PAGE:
And, look, I have dedicated my life to holding storytellers accountable for their portrayals of queer people. Good pop culture representation is crucial for minorities — for reasons as micro as self-identification and as macro as accessing the civil liberties enshrined in the Constitution. It’s a big deal how we see ourselves and how other people see us on-screen. But there’s a kind of furious dogma that’s choking the nuance out of the conversation we’re having about our stories. In fact, it’s discouraging us from having a conversation entirely, and trading in that give-and-take of ideas for a checklist that authorizes our outrage.
What impresses me most about The Bisexual isn’t that it skewers The Discourse, but that it ignores it completely in favor of having an actual dialogue. Sadie, Leila’s ex-girlfriend, is ten years older her, and she understands Leila’s bisexuality to be an extra level of betrayal. Through gritted teeth and tears she explains growing up as a “dyke in the ’80s,” and the shame and humiliation she put herself through to try to be attracted to men, and the pain she caused herself and her mother when she just couldn’t do it. She thought Leila had that fundamental experience in common with her, and she was wrong, and it’s devastating.
A conversation with an undergrad who’s sleeping with Leila’s straight dude roommate is the opposite thing. She doesn’t understand what the big deal is, identifying as bisexual. She says she’s queer. Leila says everyone under 25 is queer. Then, “I think it’s different. I think when you have to fight for it, being gay can become the biggest part of you. And being gay or straight, it comes with an entirely different lifestyle, like different clothes and different friends and you can’t do both. I don’t mean to be condescending to you. I just don’t know what it’s like to grow up with the internet, but I sense that it’s changing your relationship to gender and sexuality in a really good way, but in a way that I can’t relate to.”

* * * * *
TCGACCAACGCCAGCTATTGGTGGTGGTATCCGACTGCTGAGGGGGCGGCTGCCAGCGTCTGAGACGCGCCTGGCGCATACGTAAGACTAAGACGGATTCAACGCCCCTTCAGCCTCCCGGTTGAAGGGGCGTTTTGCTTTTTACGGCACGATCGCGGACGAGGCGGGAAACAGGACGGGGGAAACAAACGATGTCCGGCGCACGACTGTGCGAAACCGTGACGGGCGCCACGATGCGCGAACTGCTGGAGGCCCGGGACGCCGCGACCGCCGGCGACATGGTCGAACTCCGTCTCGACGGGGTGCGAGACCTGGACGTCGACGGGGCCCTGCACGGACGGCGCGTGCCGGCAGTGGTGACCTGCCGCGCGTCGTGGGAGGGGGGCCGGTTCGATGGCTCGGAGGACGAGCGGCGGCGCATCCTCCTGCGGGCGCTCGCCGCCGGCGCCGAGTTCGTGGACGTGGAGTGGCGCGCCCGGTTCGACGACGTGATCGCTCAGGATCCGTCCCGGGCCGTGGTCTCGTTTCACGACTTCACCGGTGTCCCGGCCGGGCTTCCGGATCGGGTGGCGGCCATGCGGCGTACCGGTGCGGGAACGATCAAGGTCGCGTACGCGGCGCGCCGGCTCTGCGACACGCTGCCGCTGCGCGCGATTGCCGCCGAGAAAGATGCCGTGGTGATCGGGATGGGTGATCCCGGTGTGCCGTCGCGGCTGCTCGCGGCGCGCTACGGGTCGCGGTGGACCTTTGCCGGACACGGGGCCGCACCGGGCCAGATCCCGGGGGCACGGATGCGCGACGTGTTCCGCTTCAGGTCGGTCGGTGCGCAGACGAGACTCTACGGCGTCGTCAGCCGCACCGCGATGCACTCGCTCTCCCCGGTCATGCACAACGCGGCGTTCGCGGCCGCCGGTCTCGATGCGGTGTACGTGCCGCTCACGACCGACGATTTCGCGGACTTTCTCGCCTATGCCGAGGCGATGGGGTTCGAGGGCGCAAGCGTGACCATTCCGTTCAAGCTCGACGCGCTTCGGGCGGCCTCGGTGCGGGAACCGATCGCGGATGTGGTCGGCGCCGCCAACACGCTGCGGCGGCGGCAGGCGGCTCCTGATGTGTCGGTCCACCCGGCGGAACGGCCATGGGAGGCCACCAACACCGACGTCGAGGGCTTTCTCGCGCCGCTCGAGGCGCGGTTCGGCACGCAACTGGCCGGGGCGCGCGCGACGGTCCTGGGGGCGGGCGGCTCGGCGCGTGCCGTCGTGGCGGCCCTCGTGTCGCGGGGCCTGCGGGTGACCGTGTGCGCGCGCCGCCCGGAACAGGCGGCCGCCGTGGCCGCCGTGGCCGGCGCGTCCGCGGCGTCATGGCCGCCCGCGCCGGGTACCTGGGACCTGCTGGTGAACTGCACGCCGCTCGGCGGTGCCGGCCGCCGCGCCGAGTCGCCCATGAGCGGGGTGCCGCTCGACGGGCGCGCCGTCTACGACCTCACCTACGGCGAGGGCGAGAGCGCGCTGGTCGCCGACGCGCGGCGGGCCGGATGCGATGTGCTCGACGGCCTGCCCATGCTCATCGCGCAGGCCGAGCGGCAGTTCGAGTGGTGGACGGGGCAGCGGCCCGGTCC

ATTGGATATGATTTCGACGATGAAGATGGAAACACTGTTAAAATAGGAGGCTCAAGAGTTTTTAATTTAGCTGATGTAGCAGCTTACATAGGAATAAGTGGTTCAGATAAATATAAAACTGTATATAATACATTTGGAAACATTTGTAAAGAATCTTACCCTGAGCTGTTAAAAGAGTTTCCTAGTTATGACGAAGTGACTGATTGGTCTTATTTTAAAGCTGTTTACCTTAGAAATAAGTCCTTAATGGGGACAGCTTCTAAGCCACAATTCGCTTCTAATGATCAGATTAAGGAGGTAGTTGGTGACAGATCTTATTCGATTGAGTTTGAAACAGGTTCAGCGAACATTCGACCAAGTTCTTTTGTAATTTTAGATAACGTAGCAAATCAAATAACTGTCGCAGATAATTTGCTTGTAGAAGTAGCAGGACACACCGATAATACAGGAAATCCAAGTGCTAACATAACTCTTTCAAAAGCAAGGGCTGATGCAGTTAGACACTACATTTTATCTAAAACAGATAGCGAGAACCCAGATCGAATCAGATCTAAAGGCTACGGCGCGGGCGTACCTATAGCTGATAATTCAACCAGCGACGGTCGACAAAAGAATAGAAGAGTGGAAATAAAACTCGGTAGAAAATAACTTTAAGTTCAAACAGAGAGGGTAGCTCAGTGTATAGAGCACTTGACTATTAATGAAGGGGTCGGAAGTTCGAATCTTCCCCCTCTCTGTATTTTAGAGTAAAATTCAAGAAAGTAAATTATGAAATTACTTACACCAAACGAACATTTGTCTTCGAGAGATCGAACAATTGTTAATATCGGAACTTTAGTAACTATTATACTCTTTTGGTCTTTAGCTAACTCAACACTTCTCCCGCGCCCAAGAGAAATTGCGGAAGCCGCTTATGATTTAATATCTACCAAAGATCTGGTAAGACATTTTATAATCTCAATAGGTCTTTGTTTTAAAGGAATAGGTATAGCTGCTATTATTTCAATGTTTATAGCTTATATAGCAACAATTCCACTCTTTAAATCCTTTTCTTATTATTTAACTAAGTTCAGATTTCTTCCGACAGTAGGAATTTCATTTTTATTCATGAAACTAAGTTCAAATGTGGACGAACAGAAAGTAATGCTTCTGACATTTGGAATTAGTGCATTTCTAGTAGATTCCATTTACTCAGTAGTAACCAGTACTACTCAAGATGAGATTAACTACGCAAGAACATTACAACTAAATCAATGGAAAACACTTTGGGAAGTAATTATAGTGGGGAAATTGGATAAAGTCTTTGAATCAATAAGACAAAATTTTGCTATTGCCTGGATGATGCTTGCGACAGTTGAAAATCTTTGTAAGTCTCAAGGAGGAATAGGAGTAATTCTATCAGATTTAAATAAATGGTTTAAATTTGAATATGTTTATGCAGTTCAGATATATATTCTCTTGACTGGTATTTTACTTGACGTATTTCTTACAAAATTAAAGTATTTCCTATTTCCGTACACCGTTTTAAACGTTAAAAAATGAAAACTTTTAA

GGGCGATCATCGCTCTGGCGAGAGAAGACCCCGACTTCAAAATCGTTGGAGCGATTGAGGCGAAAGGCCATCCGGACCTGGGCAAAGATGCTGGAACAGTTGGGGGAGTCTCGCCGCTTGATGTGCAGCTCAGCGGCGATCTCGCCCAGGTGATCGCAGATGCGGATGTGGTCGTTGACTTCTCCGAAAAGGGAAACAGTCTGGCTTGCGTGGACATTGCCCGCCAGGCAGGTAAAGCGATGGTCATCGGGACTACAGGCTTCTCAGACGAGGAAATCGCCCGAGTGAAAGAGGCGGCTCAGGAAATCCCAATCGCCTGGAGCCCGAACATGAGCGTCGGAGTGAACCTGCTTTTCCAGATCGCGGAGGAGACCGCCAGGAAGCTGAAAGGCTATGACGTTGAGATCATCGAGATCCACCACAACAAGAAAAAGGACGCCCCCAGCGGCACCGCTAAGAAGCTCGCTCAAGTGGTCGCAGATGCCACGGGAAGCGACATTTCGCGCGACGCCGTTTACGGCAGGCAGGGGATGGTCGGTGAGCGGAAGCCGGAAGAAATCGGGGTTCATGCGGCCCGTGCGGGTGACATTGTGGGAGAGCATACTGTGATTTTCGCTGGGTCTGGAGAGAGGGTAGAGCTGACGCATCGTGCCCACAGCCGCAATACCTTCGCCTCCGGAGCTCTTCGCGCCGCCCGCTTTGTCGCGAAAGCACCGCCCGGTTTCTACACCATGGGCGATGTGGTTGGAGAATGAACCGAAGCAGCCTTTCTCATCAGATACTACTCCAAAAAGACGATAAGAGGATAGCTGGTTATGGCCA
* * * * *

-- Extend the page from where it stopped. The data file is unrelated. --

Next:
Everything you need to know about the show is really in the title: The Bisexual. The Bisexual. It’s mocking itself and the idea that any one person, any one TV character, can be The anything; as if people grouped by sexuality or gender identity or racial identity are a monolith, and the fullness of their humanity can be expressed and explored through the actions of a single individual. Akhavan seems completely uninterested in answering the FAQ on what it means to be A Bisexual. In fact, she doesn’t really seem intent on answering anything at all. Instead, she asks myriad questions that pierce the armor of our assuredness, questions about how one human being, and the people she loves, might experience this specific revelation at this specific moment in time. Akhavan’s characters absolutely do not always do or say The Right Thing, but her writing is overflowing with compassion.
Language is not precise, and it’s constantly evolving; the meaning of a label to one person might mean a completely different thing to someone else; we are, most of us, doing the best we can in our whisper of time on this earth, in these cursed bodies, plagued by the pain and insecurities of our past experiences, driven by our known and unexplored desires, buoyed by the hope of promises we’ve yet to hear spoken.
“What do you want?” the first man Leila sleeps with asks during their morning-after sex.
Her voice is gentle; not for him, but for herself. She almost laughs. She says, “I don’t know.”